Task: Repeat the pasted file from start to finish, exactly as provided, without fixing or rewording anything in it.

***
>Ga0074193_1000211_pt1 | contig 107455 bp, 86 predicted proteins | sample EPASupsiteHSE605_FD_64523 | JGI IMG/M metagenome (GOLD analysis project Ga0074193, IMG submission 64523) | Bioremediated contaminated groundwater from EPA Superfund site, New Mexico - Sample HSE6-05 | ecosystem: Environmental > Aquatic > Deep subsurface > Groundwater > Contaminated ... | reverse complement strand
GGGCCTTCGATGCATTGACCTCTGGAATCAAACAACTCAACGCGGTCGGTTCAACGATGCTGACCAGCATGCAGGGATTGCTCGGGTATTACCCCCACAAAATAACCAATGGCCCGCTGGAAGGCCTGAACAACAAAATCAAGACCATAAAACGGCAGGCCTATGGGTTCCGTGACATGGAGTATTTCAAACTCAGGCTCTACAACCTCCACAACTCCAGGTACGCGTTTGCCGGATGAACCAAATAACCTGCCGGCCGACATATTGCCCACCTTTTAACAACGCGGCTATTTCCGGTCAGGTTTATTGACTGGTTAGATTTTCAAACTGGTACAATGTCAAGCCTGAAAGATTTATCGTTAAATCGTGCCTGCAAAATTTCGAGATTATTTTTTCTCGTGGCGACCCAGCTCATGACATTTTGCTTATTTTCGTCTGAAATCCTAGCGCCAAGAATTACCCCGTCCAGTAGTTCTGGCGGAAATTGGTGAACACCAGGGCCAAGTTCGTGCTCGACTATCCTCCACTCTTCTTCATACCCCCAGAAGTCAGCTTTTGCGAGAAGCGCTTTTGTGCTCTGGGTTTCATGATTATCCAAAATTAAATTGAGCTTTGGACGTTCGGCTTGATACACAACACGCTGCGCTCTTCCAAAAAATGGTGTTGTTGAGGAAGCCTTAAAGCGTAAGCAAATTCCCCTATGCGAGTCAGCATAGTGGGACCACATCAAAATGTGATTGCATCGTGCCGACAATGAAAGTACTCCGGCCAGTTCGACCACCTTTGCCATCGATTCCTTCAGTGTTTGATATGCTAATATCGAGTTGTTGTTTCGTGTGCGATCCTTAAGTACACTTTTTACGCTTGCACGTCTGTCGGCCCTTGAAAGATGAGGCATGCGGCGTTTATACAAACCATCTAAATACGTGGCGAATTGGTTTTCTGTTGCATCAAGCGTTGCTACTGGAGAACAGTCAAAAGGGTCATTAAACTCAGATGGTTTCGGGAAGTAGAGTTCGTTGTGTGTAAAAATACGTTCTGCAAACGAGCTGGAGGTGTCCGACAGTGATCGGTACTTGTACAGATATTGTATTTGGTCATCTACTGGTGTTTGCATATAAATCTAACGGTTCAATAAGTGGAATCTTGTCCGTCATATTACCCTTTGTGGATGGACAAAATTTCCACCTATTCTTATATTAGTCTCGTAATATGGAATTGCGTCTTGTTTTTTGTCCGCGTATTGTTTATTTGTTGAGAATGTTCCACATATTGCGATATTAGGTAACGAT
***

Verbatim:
>Ga0074193_1000211_pt1 | contig 107455 bp, 86 predicted proteins | sample EPASupsiteHSE605_FD_64523 | JGI IMG/M metagenome (GOLD analysis project Ga0074193, IMG submission 64523) | Bioremediated contaminated groundwater from EPA Superfund site, New Mexico - Sample HSE6-05 | ecosystem: Environmental > Aquatic > Deep subsurface > Groundwater > Contaminated ... | reverse complement strand
GGGCCTTCGATGCATTGACCTCTGGAATCAAACAACTCAACGCGGTCGGTTCAACGATGCTGACCAGCATGCAGGGATTGCTCGGGTATTACCCCCACAAAATAACCAATGGCCCGCTGGAAGGCCTGAACAACAAAATCAAGACCATAAAACGGCAGGCCTATGGGTTCCGTGACATGGAGTATTTCAAACTCAGGCTCTACAACCTCCACAACTCCAGGTACGCGTTTGCCGGATGAACCAAATAACCTGCCGGCCGACATATTGCCCACCTTTTAACAACGCGGCTATTTCCGGTCAGGTTTATTGACTGGTTAGATTTTCAAACTGGTACAATGTCAAGCCTGAAAGATTTATCGTTAAATCGTGCCTGCAAAATTTCGAGATTATTTTTTCTCGTGGCGACCCAGCTCATGACATTTTGCTTATTTTCGTCTGAAATCCTAGCGCCAAGAATTACCCCGTCCAGTAGTTCTGGCGGAAATTGGTGAACACCAGGGCCAAGTTCGTGCTCGACTATCCTCCACTCTTCTTCATACCCCCAGAAGTCAGCTTTTGCGAGAAGCGCTTTTGTGCTCTGGGTTTCATGATTATCCAAAATTAAATTGAGCTTTGGACGTTCGGCTTGATACACAACACGCTGCGCTCTTCCAAAAAATGGTGTTGTTGAGGAAGCCTTAAAGCGTAAGCAAATTCCCCTATGCGAGTCAGCATAGTGGGACCACATCAAAATGTGATTGCATCGTGCCGACAATGAAAGTACTCCGGCCAGTTCGACCACCTTTGCCATCGATTCCTTCAGTGTTTGATATGCTAATATCGAGTTGTTGTTTCGTGTGCGATCCTTAAGTACACTTTTTACGCTTGCACGTCTGTCGGCCCTTGAAAGATGAGGCATGCGGCGTTTATACAAACCATCTAAATACGTGGCGAATTGGTTTTCTGTTGCATCAAGCGTTGCTACTGGAGAACAGTCAAAAGGGTCATTAAACTCAGATGGTTTCGGGAAGTAGAGTTCGTTGTGTGTAAAAATACGTTCTGCAAACGAGCTGGAGGTGTCCGACAGTGATCGGTACTTGTACAGATATTGTATTTGGTCATCTACTGGTGTTTGCATATAAATCTAACGGTTCAATAAGTGGAATCTTGTCCGTCATATTACCCTTTGTGGATGGACAAAATTTCCACCTATTCTTATATTAGTCTCGTAATATGGAATTGCGTCTTGTTTTTTGTCCGCGTATTGTTTATTTGTTGAGAATGTTCCACATATTGCGATATTAGGTAACGAT